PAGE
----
Short Barrel But Long Future
If there is anything that can challenge the supremacy of the snubbie, it is the new breed of medium-caliber, polymer-frame DAOs that has entered the market lately. These guns are flatter, more capacious, easier to shoot, and faster to reload. Some of them also boast 100-percent reliability. Yet many shooters, both new and experienced, opt for snubbies. After all, the wheelguns have a far simpler manual of arms. Additionally, they don't require the extended break-in called for by some of their semiauto competitors.
And don't discount the importance of those detachable stocks to those choosing between a small polymer-frame semiauto and a little snubbie. They make installation of Lasergrips a possibility but also give you the option of installing Barami Hip Grips. For the uninitiated, Hip Grips replace the OEM stocks and essentially perform the function of a built-in inside-the-waistband holster. And they don't fill this role in a "better than nothing" way, either. They are surprisingly secure and comfortable in addition to being tremendously convenient.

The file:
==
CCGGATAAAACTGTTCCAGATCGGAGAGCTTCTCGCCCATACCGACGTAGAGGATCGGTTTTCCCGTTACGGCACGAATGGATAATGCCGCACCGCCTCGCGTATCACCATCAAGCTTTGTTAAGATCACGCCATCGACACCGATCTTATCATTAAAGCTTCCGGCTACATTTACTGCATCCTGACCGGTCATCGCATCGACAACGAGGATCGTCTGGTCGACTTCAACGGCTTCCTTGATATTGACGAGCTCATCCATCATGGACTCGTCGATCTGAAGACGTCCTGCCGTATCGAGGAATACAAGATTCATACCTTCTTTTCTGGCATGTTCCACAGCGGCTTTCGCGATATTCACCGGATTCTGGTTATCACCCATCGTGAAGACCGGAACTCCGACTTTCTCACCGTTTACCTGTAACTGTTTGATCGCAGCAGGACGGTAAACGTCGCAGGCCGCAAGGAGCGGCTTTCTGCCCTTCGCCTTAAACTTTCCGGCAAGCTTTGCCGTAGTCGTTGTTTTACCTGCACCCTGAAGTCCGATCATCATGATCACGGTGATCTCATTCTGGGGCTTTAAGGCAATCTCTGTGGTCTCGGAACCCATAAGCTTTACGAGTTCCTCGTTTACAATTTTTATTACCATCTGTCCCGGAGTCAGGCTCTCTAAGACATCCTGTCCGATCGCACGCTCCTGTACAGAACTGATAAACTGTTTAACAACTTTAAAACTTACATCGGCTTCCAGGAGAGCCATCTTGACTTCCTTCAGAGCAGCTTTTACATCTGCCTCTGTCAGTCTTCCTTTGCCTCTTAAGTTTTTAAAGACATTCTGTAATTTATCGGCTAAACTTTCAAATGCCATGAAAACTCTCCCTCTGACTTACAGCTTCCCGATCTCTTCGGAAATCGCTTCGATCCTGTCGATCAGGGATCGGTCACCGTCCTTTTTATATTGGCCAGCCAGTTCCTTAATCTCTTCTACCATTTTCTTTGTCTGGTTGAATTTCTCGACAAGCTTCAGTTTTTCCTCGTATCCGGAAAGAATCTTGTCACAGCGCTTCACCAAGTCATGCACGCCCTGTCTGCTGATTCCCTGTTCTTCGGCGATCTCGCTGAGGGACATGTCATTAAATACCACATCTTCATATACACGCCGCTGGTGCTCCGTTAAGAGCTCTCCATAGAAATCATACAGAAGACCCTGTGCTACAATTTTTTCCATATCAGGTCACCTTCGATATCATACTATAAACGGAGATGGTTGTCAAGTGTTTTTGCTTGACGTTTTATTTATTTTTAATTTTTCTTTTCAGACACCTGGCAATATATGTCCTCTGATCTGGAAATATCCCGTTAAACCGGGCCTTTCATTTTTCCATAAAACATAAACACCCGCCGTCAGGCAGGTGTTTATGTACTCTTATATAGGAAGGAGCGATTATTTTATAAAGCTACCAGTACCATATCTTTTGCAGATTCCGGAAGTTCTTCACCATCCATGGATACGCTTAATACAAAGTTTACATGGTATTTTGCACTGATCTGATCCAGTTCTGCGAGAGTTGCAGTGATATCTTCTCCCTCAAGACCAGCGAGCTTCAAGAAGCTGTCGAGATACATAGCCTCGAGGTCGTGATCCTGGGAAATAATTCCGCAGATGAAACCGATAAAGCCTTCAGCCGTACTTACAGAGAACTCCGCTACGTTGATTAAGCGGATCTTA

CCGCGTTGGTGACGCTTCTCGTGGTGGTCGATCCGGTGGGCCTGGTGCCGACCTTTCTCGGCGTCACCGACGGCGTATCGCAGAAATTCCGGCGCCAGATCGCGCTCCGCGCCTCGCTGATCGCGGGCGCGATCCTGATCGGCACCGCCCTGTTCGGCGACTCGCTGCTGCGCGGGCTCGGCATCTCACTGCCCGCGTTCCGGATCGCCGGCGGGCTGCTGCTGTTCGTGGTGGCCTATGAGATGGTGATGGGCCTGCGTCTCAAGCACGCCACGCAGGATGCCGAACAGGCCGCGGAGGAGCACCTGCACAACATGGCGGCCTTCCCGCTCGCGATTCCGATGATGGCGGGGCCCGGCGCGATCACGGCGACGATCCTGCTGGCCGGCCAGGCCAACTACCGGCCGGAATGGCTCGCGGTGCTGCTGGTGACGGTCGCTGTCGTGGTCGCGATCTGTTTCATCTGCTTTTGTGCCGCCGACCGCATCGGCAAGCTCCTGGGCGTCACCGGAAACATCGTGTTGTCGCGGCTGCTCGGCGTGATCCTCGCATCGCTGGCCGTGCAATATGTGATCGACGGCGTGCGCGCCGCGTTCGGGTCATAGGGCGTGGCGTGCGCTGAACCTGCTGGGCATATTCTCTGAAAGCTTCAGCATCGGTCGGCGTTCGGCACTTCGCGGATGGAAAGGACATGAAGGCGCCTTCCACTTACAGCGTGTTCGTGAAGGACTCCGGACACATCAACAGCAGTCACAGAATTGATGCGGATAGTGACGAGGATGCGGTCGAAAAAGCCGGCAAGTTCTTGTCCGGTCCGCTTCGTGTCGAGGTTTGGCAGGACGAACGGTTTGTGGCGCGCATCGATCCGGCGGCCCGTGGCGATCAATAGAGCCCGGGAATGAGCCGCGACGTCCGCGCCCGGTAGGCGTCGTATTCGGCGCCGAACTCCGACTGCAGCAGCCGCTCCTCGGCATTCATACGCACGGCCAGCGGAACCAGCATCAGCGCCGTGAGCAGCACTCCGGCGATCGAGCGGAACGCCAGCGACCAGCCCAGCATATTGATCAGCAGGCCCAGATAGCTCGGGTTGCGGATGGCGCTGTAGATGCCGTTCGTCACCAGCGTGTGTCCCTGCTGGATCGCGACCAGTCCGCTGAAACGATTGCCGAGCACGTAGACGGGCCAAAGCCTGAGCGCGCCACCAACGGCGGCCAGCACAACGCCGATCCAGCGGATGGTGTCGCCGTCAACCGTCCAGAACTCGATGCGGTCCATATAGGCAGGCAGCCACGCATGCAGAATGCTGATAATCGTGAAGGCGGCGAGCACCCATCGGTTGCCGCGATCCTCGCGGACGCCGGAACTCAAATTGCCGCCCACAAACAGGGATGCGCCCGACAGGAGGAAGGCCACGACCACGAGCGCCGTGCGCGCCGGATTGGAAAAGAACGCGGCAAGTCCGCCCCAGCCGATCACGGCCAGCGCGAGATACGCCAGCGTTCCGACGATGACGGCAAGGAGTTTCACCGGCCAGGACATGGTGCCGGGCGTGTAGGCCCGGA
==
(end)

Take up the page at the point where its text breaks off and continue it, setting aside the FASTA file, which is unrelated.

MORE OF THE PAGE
One advantage usually ceded to the small semiauto has been firepower. Typically, medium-caliber, small snubbies hold five rounds. However, Federal just made things a bit more interesting with the introduction of the aforementioned .327 Fed. Mag. With a muzzle velocity of 1,400 fps (from a 4-inch test barrel), it's touted as being the deadliest 32 since O.J. Simpson. But just as significantly, six cartridges will fit in a small revolver's cylinder. Ruger got to market first with a six-shot version of its sturdy little SP101 wheelgun, but Charter Arms just introduced its six-shot .327 Fed. Mag. Patriot line with both 2.2- and 4-inch barrel lengths.
The other big disadvantage to revolvers is that they are relatively slow to reload. While this fact is inescapable, it can be somewhat mitigated by HKS or Safariland speedloaders and, to a lesser extent, Bianchi Speed Strips. Speed Strips are slower than speedloaders, but their appeal is that they lie flat in trouser pockets.
A lightweight snubbie teamed with a paddle holster or set of Hip Grips, plus a pocket holster and maybe an ankle rig, makes a very versatile system. Toss in a speedloader and Speed Strip for good measure. From these components you can put together a carry outfit for virtually any occasion. While it may be ideal for none, it will be pretty good for most. Chances are, you'll get more mileage out of this system than most carry combinations of similar effectiveness.
When you factor in both the simple comfort of its simple design and its ongoing evolution, it's easy to see that the short-barreled revolver still has a very long and very bright future ahead.